I have read somewhere that “an idea not put into practice is useless”, and is true. How many times have you heard others say “I also had that idea” ? Well, though most of us “had” some ideas, but it is that “one” person who went on and put it into action.

    There are many small ideas that comes into us time to time, especially when we are facing a problem situation where, “this could have been solved like this” thinking comes up. But how much of those ideas are converted to action ? Try to note them down in any way possible, be it in a notepad, post-it note or anywhere possible before you forget it. Then don’t let it be an idea that is just “written on the note”, please follow-up. Other complain is, “I cant do it, its HE/SHE who has the authority to implement it”. Well, I think then we have not presented the idea in a way that “HE/SHE” feels its importance. Recently Johan Arvidsson in a training nicely pointed out the “let them bleed” strategy, where we can present the idea showing not only its benefits, but also what the “other” person could lose by not implement it.

    Try sharing the idea with a friend, as I have seen that when you explain an idea you have, to someone else, where the listener may give his/her feedback on how to improve it from there. They could see the same in a totally different way. Then, as the original blog post correctly pointed out, allocate some time to put the idea into action.

    Implement it. May be it can fail, but its worth trying than spending time daily doing the same, over and over again, expecting things to be different.

    Reply
    • Martin Gunnarsson

      Martin Gunnarsson

      I think there are several dimension when it comes to generating ideas and innovations.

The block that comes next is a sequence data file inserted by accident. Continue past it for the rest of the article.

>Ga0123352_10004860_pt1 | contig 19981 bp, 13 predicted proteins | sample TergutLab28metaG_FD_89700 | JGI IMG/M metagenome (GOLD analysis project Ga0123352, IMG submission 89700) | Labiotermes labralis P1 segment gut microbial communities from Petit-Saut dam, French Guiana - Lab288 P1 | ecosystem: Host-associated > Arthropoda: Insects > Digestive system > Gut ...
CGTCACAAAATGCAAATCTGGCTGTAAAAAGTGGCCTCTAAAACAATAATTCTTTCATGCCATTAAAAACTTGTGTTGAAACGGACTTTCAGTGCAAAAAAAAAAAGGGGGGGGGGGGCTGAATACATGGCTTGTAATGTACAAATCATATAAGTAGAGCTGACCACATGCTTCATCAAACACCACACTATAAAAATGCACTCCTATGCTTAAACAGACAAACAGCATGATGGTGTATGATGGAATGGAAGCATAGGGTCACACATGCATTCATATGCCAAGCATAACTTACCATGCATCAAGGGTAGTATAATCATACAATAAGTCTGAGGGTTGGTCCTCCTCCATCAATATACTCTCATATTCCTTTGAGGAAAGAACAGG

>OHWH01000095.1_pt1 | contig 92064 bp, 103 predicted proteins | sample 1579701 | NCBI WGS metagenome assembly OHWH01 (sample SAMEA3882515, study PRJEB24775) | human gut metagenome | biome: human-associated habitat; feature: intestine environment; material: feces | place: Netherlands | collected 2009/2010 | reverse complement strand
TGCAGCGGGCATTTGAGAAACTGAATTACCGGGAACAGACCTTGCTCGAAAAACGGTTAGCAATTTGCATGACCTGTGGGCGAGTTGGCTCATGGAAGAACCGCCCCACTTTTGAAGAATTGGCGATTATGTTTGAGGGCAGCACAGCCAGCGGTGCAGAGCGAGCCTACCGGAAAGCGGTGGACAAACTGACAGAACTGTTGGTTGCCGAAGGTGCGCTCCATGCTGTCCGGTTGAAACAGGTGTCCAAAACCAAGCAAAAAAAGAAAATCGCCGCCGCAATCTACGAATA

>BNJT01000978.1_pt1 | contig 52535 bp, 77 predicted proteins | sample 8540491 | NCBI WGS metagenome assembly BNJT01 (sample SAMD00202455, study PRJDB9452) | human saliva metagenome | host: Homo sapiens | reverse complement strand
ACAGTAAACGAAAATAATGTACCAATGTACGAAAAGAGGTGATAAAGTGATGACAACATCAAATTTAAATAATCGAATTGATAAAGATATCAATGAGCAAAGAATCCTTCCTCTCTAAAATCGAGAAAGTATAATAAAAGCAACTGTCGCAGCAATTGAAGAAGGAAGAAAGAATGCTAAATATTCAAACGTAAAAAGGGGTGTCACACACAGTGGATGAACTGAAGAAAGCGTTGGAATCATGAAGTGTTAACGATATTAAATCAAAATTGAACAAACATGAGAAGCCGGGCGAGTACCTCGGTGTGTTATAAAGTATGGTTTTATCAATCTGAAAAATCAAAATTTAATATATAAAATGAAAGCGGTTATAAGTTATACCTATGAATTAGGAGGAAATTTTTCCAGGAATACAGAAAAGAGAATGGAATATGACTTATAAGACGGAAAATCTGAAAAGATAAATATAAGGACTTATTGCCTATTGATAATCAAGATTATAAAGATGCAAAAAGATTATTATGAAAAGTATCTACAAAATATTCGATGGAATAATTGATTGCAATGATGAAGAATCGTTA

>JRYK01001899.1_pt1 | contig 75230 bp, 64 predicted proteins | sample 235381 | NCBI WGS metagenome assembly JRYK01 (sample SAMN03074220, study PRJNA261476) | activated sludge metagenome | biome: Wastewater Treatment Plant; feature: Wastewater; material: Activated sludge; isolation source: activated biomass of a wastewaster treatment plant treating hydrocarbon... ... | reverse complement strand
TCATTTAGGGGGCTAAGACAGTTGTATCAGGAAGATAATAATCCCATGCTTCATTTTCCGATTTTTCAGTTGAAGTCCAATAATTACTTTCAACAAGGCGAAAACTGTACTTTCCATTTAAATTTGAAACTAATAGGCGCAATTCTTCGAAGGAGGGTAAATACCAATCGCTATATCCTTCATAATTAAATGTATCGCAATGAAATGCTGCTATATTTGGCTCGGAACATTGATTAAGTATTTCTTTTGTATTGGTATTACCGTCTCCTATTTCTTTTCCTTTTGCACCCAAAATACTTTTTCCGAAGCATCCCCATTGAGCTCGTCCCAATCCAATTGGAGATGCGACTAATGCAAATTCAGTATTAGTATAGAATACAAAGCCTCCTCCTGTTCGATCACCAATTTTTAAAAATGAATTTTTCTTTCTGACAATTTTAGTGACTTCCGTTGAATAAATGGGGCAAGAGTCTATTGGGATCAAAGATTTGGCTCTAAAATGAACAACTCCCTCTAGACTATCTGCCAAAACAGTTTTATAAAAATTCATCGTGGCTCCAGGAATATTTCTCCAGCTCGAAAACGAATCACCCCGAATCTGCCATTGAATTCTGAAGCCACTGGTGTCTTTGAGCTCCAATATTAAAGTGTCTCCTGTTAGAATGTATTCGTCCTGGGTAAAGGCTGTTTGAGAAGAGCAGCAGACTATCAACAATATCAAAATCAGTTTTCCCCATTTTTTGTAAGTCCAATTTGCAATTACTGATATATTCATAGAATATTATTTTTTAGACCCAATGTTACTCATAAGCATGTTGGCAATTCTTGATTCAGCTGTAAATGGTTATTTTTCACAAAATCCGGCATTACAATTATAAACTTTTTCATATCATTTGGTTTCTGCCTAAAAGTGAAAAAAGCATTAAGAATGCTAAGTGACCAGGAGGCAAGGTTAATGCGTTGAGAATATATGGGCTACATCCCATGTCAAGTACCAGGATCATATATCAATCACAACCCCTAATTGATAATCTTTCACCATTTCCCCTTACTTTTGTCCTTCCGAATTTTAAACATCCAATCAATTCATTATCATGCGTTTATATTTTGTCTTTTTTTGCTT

One dimension is to frequently come with new ideas and take them through the “funnel” and pick those that can be turned into profitable innovations. I talk about this in a previous post;
      http://blogs.ifsworld.com/2011/09/will-your-business-survive-without-innovation/
      – Originality – the element of newness of an idea
      – Value – the extent to which an idea solves a perceived problem
      – Realization – the ease of developing an idea into a commercial product
      – Number of ideas – a measure of divergent thinking.

      The 2nd dimension is to learn how to communicating new ideas, how to get buy-in from management. You will need to explain the business value of your ideas and explain how to take the idea from the drawing board to a released product. In practice, or course you don’t need to manage this process yourself but you need the capability / communication skill to explain how it could be done.

      The 3rd dimension could be company culture. How are new ideas treated within the organization? Not every idea is a good idea – that’s fact. But every idea, good or bad, needs to be shaped and for you, this new idea is very fragile and needs to be handled with care. A yawning or a laugh can kill all motivation for taking the next step, and here the company / management culture plays an important role.

      Reply